Following surgical removal of rectal cancer, the cancer is referred to as Stage II rectal cancer if the final pathology report shows that the cancer has penetrated the wall of the rectum, but does not invade any of the local lymph nodes and cannot be detected in other locations in the body.
Neoadjuvant Therapy: Neoadjuvant therapy refers to treatment given prior to surgery. Many patients with Stage II rectal cancer receive neoadjuvant chemotherapy and radiation therapy; the goals are to reduce the risk of cancer recurrence and to shrink the cancer prior to surgery. If patients are in poor health and are unable to tolerate chemotherapy and/or radiation therapy, surgery may be the initial treatment.
Surgical Treatment: The standard surgical procedures used to remove Stage II rectal cancer include low anterior resection (LAR) or an abdominoperineal resection (APR). The choice of operation depends on the location of the rectal cancer.
An LAR involves an incision across the abdomen and removal of the cancerous part of the rectum along with some surrounding tissue and lymph nodes. This is often done for cancers that are in the upper part of the rectum. Lower cancers may be treated with removal of the rectum along with extensive removal of surrounding tissues (total mesorectal excision). Depending on where the cancer was and how much of the rectum was removed, the colon may be reconnected to the remaining part of the rectum or to the anus. When possible, the surgery will allow a patient to continue to pass waste through the anus. Some patients, however, may require a temporary or permanent colostomy (an artificial opening that allows waste to pass from the colon to the outside of the body).
If the cancer is very low in the rectum (near the anus), a patient may need to have an abdominoperineal resection (APR). This involves an incision in the abdomen and an incision around the anus. Because both the rectum and the anus are removed, an APR requires a permanent colostomy.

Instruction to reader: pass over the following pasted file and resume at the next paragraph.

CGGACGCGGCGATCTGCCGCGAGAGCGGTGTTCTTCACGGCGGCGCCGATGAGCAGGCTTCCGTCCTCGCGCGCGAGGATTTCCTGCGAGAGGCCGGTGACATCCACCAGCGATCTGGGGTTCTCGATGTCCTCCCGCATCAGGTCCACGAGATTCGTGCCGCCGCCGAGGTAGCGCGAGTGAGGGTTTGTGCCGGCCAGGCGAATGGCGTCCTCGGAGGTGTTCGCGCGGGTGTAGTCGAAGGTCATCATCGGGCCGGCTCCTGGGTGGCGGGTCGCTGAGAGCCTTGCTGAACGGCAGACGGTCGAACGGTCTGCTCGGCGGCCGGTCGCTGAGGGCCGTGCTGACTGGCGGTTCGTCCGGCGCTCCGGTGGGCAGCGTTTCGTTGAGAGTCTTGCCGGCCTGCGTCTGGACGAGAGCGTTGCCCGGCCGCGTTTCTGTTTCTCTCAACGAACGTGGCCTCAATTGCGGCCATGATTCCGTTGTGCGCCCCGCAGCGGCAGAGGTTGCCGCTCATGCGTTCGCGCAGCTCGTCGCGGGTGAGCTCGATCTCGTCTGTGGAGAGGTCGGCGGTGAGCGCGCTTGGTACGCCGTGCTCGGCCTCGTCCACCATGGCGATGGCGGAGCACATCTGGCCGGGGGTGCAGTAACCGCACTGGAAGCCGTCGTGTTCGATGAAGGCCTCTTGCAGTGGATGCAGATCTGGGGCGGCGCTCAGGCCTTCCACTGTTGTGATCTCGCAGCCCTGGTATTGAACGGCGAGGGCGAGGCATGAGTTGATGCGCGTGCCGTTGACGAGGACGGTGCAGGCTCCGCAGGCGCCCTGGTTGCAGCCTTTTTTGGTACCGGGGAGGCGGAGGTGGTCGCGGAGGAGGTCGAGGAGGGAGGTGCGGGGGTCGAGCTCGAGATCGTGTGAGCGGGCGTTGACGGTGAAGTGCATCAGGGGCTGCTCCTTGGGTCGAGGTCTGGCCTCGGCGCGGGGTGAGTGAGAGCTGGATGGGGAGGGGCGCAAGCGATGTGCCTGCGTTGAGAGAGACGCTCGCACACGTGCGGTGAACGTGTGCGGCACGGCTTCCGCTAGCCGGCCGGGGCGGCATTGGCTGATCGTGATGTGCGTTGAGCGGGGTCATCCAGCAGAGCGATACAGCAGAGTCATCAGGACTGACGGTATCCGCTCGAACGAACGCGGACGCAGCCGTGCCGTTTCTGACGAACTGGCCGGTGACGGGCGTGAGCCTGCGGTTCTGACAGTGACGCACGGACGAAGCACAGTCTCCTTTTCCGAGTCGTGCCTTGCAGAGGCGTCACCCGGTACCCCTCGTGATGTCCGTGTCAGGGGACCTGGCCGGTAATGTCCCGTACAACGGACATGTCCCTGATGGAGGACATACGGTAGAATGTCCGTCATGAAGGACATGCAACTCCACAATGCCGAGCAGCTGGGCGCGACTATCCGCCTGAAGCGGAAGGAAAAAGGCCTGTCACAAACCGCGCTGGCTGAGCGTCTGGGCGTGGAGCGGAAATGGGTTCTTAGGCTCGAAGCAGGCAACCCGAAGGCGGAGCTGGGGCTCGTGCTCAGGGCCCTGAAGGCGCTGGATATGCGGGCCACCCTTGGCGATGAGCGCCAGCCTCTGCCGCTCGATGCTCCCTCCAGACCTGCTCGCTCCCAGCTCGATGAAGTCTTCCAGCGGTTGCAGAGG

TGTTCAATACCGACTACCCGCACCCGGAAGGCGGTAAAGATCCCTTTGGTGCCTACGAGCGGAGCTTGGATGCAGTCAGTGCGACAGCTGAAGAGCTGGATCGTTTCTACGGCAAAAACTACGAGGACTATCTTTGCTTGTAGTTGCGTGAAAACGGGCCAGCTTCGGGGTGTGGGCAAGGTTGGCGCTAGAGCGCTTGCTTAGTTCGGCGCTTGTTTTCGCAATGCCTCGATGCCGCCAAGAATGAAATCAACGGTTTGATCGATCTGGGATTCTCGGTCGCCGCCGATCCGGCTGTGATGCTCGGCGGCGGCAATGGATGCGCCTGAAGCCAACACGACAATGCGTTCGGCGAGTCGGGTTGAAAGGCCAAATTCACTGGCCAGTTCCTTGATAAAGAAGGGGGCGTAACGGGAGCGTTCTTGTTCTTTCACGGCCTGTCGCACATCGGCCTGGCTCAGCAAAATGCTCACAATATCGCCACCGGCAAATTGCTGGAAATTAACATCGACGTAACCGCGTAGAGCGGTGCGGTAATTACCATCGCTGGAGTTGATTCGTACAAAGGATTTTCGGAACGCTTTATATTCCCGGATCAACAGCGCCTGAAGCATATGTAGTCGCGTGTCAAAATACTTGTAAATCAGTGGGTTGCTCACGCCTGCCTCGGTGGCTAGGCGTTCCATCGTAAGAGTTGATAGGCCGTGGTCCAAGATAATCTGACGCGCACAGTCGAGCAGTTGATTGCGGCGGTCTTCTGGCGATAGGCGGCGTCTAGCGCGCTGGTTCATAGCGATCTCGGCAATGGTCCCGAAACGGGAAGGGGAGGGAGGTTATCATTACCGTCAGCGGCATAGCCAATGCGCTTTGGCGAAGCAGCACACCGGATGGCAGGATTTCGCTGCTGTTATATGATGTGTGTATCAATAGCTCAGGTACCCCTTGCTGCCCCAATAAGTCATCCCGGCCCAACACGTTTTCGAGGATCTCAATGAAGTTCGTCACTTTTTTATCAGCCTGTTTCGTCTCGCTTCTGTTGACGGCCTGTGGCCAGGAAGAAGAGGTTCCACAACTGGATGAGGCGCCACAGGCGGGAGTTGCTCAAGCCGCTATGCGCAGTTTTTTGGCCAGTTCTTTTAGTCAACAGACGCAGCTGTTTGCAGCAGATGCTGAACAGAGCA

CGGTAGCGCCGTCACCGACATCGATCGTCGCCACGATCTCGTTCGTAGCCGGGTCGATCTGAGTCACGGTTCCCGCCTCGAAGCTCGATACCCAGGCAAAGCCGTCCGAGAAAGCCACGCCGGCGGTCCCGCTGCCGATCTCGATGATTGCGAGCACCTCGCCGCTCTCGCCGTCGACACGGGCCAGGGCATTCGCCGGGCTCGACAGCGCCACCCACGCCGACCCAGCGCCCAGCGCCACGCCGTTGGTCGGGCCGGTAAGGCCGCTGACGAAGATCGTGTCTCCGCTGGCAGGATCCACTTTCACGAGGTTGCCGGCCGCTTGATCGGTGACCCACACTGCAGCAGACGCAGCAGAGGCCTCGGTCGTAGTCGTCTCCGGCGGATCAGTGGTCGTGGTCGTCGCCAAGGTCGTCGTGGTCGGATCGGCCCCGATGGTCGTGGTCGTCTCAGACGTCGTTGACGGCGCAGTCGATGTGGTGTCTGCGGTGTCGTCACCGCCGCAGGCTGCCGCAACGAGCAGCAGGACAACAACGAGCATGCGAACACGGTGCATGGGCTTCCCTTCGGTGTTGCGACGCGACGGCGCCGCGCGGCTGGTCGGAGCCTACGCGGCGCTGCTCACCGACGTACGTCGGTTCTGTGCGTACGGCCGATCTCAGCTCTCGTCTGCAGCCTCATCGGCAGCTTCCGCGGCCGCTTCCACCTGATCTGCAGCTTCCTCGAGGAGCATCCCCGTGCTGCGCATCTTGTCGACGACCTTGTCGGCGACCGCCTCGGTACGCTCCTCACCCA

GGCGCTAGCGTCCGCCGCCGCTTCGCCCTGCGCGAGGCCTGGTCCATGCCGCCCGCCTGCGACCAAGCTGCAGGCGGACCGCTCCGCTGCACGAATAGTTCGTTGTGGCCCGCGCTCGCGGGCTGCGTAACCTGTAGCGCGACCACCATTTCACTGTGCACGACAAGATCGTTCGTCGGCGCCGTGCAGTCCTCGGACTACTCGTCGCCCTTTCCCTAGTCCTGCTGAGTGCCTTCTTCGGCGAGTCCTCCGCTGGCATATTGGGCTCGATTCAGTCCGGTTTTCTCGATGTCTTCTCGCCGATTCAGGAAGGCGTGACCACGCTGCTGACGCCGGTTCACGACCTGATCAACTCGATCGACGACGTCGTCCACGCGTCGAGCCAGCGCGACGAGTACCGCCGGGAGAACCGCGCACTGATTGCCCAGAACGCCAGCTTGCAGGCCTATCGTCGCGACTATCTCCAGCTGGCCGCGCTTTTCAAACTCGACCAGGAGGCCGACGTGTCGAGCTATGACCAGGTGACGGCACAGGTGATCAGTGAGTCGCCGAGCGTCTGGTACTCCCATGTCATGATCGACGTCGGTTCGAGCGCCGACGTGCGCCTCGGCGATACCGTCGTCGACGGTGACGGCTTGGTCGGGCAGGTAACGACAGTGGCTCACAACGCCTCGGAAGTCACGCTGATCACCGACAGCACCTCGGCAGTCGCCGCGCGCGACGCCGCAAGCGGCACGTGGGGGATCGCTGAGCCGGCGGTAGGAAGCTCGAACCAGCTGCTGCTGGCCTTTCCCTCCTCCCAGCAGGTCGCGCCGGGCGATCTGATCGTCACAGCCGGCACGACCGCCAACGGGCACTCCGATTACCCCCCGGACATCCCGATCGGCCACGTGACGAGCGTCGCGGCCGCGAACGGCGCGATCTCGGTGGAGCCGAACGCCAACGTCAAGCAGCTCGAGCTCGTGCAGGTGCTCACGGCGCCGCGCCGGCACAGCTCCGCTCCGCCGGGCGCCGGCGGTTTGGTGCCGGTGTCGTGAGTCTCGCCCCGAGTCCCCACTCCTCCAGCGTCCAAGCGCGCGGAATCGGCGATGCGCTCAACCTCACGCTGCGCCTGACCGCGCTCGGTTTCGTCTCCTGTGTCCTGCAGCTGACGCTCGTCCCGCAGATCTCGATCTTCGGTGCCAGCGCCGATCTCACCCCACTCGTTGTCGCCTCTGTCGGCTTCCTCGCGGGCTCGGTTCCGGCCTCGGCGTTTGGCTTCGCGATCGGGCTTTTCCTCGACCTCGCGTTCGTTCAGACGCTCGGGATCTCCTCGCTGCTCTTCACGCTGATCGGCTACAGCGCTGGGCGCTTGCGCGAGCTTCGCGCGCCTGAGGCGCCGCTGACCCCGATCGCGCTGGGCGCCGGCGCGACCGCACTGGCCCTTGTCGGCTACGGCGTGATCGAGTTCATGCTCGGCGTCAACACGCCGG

Adjuvant Therapy: The goal of providing additional treatment after surgery (adjuvant therapy) is to reduce the risk of cancer recurrence by eliminating any remaining cancer. For patients who received neoadjuvant (before-surgery) chemotherapy and radiation therapy, additional chemotherapy is often given after surgery. If patients did not receive neoadjuvant therapy, they may be treated with both chemotherapy and radiation therapy after surgery.
Laparoscopic Surgery: Laparoscopic surgery is used for many types of surgery with the short-term advantages of less pain, fewer wound complications, quicker post-operative recovery, and shorter hospital stays. Instead of making one long incision in the abdomen, the surgeon makes several smaller incisions.
Improved Approaches to Radiation Therapy: As the technology for radiation therapy has evolved, important advances have been made in the ability of physicians to precisely target the area of the cancer. The goal is to deliver effective doses of radiation to the cancer while sparing healthy tissue to the extent possible. One newer approach to delivering radiation therapy is intensity modulated radiation therapy (IMRT). IMRT starts with a three-dimensional image of the cancer, and allows physicians to deliver different doses of radiation to different areas. The potential advantages for patients include both better tumor control and fewer side effects.
Managing Side Effects: Techniques designed to prevent or control the side effects of cancer and its treatments are called supportive care. Side effects not only cause patients discomfort, but also may prevent the delivery of therapy at its planned dose and schedule. In order to achieve optimal outcomes from treatment and improve quality of life, it is imperative that treatment is delivered as planned and that side effects resulting from cancer and its treatment are appropriately managed.